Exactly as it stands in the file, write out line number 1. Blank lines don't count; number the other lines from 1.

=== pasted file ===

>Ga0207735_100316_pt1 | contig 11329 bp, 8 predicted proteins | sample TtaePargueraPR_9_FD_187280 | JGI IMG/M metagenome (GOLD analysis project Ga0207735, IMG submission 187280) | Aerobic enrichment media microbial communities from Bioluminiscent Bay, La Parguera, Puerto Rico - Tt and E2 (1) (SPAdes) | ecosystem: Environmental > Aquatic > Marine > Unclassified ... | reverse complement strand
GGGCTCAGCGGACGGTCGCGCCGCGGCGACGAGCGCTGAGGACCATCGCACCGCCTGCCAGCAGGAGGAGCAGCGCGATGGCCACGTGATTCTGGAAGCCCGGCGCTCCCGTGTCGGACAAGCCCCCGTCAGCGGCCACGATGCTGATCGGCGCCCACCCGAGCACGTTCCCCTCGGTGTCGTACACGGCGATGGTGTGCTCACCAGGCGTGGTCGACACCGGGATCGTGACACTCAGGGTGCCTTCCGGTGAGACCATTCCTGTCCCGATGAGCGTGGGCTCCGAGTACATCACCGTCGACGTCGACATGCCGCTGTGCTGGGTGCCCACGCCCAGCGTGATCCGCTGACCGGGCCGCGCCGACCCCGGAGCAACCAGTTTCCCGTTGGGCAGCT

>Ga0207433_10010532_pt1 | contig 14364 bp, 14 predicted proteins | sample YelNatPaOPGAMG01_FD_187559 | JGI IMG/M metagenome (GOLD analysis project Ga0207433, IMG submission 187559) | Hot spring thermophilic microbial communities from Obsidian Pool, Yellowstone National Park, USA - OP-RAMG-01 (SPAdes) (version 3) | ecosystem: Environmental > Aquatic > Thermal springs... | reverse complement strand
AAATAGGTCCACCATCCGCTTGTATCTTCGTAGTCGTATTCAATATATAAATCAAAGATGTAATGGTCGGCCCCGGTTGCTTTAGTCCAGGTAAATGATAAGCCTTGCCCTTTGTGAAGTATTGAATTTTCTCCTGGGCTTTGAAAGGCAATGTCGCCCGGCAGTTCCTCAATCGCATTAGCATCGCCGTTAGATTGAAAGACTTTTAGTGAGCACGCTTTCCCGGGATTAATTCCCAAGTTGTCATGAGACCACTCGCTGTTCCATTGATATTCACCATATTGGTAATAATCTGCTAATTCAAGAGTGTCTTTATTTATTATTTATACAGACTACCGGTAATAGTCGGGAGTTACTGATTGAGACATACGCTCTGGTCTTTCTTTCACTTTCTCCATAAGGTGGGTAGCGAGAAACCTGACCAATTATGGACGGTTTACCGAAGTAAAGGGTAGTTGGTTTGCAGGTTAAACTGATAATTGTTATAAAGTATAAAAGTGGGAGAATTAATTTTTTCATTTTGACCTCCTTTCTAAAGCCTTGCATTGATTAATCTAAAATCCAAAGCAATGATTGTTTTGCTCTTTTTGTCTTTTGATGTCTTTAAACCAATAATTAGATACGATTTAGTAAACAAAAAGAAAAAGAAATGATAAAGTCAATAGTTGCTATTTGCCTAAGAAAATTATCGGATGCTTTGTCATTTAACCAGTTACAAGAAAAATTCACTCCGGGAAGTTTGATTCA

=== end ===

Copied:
>Ga0207735_100316_pt1 | contig 11329 bp, 8 predicted proteins | sample TtaePargueraPR_9_FD_187280 | JGI IMG/M metagenome (GOLD analysis project Ga0207735, IMG submission 187280) | Aerobic enrichment media microbial communities from Bioluminiscent Bay, La Parguera, Puerto Rico - Tt and E2 (1) (SPAdes) | ecosystem: Environmental > Aquatic > Marine > Unclassified ... | reverse complement strand